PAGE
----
Author(s): Don Bliss. Published on July 1, 2016.

Skin Deep

Exterior facade fires become an increasingly worrisome international problem


In every country I’ve visited recently for NFPA, fire protection professionals are discussing fires involving improperly tested exterior façade assemblies on high-rise buildings. They agree that there is no easy solution to correct this unsafe condition in hundreds, if not thousands, of existing high-rise buildings worldwide. They also agree that, while it is fortunate that no loss of life has occurred in these fires, it is only a matter of time before an exterior façade fire extends into a building, trapping occupants and firefighters.

The root of the problem is a combustible foam plastic material—polyurethane foam and extruded polystyrene are most commonly used—that makes up the core of non-load-bearing exterior walls in these otherwise noncombustible buildings. The foam and its accompanying substrate materials provide insulation and a weather-resistant barrier intended to provide energy savings, aid compliance with energy codes, and prevent water penetration. Notable fires involving these materials have occurred in China, Australia, the United Arab Emirates, and Korea, with the most infamous being the New Year’s Eve 2015 fire at The Address hotel in Dubai, UAE. The 63-story tower became engulfed in flames when a spotlight short-circuited on the building’s façade.

Until now, automatic fire sprinkler systems have been credited with checking the interior spread of these fires and providing time for occupants to escape. But any number of future scenarios could have catastrophic consequences, such as a fire in an unsprinklered high-rise, a failure of the sprinkler water supply, an improperly maintained sprinkler system, or a fire of such magnitude that it overwhelms the sprinkler system.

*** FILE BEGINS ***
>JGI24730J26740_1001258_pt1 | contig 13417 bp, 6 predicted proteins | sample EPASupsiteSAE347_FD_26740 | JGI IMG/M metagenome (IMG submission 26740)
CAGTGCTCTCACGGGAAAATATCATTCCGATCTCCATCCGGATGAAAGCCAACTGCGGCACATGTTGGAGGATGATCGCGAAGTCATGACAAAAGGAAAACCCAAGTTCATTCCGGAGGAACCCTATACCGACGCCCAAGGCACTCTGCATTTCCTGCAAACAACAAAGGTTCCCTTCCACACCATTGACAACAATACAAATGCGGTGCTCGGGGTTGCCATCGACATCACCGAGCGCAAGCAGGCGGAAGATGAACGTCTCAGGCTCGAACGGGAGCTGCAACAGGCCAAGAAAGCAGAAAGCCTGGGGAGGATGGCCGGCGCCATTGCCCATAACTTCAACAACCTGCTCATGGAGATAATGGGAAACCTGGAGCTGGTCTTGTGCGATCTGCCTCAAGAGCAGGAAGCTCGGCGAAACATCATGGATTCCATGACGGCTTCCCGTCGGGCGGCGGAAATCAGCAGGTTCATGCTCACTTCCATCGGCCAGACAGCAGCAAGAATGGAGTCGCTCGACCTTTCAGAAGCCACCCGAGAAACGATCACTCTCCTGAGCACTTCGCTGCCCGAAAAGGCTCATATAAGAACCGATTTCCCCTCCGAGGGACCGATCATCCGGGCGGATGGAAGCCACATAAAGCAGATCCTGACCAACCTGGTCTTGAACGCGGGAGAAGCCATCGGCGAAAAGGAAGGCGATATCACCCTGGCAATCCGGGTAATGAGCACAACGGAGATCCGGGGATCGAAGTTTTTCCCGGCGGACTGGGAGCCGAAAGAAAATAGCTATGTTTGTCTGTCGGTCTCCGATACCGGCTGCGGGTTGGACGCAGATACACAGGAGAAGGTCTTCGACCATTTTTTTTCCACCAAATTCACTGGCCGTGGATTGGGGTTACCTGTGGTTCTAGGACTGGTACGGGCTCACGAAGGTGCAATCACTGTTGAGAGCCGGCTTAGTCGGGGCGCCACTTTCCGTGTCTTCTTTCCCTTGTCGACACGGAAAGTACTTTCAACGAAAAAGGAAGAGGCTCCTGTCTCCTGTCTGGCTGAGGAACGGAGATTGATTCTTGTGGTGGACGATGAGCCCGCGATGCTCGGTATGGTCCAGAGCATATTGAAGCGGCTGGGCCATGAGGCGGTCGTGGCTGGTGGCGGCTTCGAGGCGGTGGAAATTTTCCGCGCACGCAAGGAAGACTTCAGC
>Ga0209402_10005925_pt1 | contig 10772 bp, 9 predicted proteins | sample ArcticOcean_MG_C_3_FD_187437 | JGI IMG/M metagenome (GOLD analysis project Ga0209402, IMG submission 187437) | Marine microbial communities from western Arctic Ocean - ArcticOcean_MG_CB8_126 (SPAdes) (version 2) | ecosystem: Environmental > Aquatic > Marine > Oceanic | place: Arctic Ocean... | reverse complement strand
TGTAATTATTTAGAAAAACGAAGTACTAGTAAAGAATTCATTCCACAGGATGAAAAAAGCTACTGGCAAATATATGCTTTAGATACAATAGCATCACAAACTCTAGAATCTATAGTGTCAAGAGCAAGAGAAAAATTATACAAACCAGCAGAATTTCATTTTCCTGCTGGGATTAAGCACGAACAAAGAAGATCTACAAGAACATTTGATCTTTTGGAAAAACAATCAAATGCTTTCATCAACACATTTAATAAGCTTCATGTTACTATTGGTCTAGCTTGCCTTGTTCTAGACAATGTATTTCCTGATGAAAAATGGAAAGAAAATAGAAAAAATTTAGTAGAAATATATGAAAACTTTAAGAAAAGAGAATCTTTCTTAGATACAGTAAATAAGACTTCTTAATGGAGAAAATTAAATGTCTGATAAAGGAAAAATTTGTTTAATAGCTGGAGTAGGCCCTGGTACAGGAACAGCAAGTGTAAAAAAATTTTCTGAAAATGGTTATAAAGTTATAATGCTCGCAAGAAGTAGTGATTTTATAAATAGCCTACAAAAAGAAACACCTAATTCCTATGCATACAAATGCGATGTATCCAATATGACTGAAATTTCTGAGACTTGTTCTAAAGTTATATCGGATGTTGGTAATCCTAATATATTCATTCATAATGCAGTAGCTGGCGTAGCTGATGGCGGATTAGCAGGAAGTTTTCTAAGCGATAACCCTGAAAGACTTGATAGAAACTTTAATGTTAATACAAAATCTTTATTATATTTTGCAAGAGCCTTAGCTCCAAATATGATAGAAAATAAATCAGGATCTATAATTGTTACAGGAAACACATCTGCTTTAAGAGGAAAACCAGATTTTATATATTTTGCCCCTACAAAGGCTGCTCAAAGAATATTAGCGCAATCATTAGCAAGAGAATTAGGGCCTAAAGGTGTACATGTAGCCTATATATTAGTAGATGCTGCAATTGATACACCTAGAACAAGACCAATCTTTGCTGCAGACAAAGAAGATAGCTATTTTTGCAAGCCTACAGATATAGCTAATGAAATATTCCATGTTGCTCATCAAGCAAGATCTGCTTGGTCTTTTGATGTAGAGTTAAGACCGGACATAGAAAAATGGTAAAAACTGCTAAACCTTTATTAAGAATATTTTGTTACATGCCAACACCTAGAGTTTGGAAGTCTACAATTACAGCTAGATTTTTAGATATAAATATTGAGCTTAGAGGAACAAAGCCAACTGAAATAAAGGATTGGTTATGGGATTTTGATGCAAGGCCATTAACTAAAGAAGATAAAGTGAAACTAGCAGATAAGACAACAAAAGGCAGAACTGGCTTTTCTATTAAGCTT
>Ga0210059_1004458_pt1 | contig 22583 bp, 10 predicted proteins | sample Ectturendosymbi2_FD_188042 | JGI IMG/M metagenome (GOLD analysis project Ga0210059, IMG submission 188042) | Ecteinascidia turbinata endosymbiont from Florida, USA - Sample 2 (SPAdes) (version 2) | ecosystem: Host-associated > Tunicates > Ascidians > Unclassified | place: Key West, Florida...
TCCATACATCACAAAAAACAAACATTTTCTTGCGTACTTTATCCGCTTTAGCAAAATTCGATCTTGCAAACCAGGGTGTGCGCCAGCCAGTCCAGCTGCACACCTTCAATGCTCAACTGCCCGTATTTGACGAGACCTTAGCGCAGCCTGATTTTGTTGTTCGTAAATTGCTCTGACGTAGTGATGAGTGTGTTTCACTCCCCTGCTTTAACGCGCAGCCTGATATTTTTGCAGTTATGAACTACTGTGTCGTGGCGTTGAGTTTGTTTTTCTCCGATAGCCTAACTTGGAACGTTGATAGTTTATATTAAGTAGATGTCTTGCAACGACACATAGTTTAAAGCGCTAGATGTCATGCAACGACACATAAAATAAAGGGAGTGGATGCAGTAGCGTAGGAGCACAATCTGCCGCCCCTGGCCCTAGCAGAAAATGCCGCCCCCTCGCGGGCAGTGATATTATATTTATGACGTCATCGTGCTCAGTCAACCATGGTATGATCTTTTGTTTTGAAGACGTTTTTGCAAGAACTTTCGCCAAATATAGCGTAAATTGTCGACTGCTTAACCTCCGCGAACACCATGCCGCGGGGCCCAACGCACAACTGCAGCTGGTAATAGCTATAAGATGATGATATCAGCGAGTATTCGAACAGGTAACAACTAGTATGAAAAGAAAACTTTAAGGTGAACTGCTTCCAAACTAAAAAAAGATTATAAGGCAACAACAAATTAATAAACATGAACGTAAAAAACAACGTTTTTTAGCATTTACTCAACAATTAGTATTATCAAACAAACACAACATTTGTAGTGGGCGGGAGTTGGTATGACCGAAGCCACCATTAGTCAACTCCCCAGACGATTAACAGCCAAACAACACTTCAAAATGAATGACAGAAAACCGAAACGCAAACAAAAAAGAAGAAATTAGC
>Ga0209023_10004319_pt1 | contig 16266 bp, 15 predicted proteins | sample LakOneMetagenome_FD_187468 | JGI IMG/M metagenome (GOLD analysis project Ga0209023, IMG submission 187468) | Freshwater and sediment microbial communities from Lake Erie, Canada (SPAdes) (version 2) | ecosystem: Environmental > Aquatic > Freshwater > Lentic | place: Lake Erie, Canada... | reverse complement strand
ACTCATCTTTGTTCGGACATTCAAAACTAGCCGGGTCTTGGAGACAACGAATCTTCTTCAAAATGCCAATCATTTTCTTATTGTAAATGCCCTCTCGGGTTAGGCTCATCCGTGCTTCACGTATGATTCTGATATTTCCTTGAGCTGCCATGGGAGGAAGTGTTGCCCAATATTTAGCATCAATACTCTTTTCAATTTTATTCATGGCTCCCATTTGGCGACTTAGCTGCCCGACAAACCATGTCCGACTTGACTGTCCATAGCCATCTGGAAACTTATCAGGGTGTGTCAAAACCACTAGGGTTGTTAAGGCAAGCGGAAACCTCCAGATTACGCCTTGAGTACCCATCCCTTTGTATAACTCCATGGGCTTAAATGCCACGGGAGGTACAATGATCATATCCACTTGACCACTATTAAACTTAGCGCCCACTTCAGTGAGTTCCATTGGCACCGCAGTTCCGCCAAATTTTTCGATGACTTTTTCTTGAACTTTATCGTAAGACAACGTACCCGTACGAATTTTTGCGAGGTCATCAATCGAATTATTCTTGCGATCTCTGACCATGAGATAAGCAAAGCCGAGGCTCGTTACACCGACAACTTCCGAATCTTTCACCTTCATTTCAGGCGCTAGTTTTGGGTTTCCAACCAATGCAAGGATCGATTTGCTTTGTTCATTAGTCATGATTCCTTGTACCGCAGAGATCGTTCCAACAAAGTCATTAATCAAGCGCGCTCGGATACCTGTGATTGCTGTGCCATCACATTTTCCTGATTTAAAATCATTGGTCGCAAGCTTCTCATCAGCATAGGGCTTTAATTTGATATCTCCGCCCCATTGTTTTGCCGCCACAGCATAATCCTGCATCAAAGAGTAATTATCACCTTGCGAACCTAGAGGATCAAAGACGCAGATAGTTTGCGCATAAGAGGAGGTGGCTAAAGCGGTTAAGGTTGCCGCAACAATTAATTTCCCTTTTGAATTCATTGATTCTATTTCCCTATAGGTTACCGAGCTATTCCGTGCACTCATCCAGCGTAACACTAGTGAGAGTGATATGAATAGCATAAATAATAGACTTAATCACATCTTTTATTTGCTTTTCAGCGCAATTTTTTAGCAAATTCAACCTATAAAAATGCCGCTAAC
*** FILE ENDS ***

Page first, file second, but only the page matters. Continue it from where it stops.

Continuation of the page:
NFPA 285, Fire Test Method for Evaluation of Fire Propagation Characteristics of Exterior Non-Load-Bearing Wall Assemblies Containing Combustible Components, regulates the use of combustible materials in exterior walls in all construction types, and is intended to be adopted or referenced by model building codes such as NFPA 5000®, Building Construction and Safety Code®. NFPA 285 provides a standardized fire test procedure for evaluating the suitability of components used in exterior non-load-bearing wall assemblies and panels. Without a strict regulatory system, though, ensuring compliance with NFPA 285 is difficult. Oversight must include direct reference or adoption of NFPA 285, licensing or accreditation of design professionals, comprehensive plans review, and in-progress construction inspections. Ideally, independent third-party certification of the exterior façade assembly should also be required to ensure that substandard products have not been substituted after the initial plans review and approval process has been completed. It is also important that the proper test protocol has been conducted on the assembly.

In 2014, the Fire Protection Research Foundation released a report on the issue that included test protocols and code requirements of various nations. The Foundation plans to develop related research projects and an assessment methodology for existing exterior combustible façades.

Even so, much work remains to create mitigation strategies for planned and existing buildings utilizing these assemblies. Developing nations are particularly at risk of exterior façade fires due to unregulated urbanization and unprecedented high-rise construction. The stark reality is that jurisdictions without modern building codes and effective regulatory systems have a high potential to experience large-loss-of-life fires if nothing is done to address the problem.

DONALD P. BLISS is vice president of field operations for NFPA. Top Photograph: Reuters